Yesterday’s Sunday Times reported a City analyst saying that RBS may report losses of up to £28 billion for 2008 when it reports its full year figures.
If it does, or if reports a mere £20 billion of losses for last year, that means all the extra capital pumped in by UK taxpayers will have gone in just a few months of ownership. Many of the losses will be on foreign banks and overseas investments within the RBS group.
In the meantime we do know, now that RBS shares are trading around 42p, that the taxpayer has lost a small fortune on the shares – around £8 billion at current market prices.
When the government first started briefing that it was thinking of buying stakes in several major banks I urged them to carry out due diligence, to ensure the assets they were buying were realistically valued. Why on earth, I asked, should taxpayers have to take the hit after they bought in? Surely any sensible person buying into such banks would demand write offs before putting in so much money?
I was told the government was in a hurry and would not therefore do what any commercial purchaser would do. They could have applied a sensible discount to the asset value when constructing the deal, but even that proved too much for this feckless and naïve government. Their bail out of the banks was their ERM – and its impact will be far worse than the damage the ERM did to the British economy.
Taxpayers have thrown their money down the drain, putting it into banks that had not written down their assets sufficiently to warrant the new capital. Nor have they cut their costs enough. If a bank is losing such huge sums it cannot afford all the people it is currently employing, and cannot afford the giddy level of salaries and bonuses it is paying to the managers and directors. The government should have insisted on proper write offs and proper action to cut costs before purchasing any shares. Instead we are all losing a packet, without helping fix the banks, who carry on incurring costs as if the world was still the same as during the boom.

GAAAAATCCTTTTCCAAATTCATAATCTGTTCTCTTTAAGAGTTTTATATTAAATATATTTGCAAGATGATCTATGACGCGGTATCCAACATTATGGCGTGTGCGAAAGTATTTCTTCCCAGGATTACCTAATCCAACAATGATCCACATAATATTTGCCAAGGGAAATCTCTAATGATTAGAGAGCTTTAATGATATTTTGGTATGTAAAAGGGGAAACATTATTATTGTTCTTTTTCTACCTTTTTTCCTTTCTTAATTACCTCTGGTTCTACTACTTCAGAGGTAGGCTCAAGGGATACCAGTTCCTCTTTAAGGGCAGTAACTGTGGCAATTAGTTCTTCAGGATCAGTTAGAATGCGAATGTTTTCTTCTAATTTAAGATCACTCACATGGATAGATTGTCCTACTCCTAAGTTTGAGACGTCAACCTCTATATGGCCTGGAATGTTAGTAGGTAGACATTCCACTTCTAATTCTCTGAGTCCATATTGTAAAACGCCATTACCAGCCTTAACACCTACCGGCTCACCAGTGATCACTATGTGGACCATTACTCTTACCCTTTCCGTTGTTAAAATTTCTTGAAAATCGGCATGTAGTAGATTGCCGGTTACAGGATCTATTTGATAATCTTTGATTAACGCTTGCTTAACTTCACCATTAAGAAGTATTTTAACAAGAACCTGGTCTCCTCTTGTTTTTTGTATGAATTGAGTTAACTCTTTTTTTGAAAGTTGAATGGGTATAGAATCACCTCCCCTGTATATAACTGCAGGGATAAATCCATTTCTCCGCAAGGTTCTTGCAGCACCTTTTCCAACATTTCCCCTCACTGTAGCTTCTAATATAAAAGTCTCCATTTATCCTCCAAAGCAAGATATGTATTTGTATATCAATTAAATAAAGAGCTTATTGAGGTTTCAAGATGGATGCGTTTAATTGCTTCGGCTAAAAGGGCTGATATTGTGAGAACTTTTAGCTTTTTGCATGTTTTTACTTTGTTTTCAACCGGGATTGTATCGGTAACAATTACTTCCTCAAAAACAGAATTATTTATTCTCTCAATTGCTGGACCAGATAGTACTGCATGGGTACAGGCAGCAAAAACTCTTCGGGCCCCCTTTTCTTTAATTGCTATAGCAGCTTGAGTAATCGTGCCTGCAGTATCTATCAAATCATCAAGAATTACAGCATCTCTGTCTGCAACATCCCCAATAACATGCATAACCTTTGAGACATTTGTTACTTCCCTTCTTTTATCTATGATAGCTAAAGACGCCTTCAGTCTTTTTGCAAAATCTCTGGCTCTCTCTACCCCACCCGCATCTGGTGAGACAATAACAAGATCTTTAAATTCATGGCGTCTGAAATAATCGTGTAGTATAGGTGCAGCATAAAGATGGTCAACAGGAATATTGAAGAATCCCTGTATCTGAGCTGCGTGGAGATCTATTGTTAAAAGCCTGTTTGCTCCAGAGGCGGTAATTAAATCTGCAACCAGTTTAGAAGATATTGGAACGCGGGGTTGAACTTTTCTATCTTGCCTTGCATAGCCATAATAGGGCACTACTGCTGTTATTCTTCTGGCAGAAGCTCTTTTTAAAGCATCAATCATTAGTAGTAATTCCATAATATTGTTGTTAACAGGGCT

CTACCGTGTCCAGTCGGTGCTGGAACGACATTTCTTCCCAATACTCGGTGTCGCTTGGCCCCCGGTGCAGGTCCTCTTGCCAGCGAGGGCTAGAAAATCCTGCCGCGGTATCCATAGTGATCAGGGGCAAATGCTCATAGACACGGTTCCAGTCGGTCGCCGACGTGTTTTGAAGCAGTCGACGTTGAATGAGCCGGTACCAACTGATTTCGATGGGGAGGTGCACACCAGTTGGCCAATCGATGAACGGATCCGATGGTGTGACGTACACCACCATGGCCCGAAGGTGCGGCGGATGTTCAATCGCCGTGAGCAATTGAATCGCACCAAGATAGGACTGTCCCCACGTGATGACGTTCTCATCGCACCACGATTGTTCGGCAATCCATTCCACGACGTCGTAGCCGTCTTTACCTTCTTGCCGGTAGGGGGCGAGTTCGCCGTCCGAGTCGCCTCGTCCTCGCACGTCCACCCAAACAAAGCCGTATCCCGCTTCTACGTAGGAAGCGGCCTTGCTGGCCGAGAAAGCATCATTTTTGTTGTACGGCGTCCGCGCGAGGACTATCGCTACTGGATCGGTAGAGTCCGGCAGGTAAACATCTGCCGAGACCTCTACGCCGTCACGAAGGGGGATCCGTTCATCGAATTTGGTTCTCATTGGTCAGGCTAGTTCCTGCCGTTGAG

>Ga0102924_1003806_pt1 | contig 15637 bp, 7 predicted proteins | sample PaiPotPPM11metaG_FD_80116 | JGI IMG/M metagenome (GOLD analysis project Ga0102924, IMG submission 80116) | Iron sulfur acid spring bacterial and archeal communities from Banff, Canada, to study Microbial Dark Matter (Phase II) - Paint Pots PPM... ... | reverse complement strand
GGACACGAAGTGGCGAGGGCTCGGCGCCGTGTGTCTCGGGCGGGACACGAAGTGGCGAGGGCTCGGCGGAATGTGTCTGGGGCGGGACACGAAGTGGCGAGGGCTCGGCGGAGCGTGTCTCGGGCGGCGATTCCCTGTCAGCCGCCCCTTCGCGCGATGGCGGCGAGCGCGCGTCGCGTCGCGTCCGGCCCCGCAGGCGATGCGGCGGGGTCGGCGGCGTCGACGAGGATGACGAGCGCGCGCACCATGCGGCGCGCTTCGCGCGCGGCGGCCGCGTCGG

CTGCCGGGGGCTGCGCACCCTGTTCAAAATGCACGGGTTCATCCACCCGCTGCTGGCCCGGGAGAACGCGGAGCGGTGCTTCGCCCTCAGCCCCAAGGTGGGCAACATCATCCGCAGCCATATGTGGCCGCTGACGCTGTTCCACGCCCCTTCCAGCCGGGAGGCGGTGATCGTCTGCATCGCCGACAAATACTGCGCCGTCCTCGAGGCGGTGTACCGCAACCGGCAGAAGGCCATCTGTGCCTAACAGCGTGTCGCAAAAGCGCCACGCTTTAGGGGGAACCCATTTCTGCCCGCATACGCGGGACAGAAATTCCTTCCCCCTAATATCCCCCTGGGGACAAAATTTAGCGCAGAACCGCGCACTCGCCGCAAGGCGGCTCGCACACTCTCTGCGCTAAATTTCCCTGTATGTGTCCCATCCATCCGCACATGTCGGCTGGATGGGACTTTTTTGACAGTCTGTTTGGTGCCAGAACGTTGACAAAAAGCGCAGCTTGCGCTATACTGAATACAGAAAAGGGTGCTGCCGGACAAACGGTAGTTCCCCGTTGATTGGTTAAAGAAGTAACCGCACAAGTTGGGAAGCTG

Now we need to know from the Regulator whether it will inisist on replacing the lost capital or not. A few weeks agao when the government and Regulator increased the banking panic by insisting on extra capital we were told it was essential they have a higher capital ratio – i.e. more share capital relative to their lending. Does that rule still apply to RBS, or will it be allowed now post any losses to have a lower ratio again? If it is allowed a lower ratio can we have some assurance these losses mark the end of the likely write offs? Will the government do some due diligence on the figures this time to make sure they are prudent?
If the Regulator is still insisting on the higher capital ratio, where is the money coming from? Are taxpayers to be made to put more in, as Mr Bean of the Bank of England hints? Or will they now get on with selling assets and cutting costs in a way which gets the bank’s balance sheet back into better trim?
What should they do? Demand a full independent audit of the assets. Agree realistic values. Agree with Regulator and the bank an appropriate capital structure for the revised position. Then get the bank to raise any extra capital it needs through cutting costs and retaining more profit, selling assets, or finding someone other than taxpayers to put up the money. Taxpayers have had enough.
I pointed out in Parliamentary debates that the 3 banks with state shareholdings could lose the equivalent of the defence budget in a year. According to the Sunday Times RBS may have done most of that on its own within the first few months of state ownership!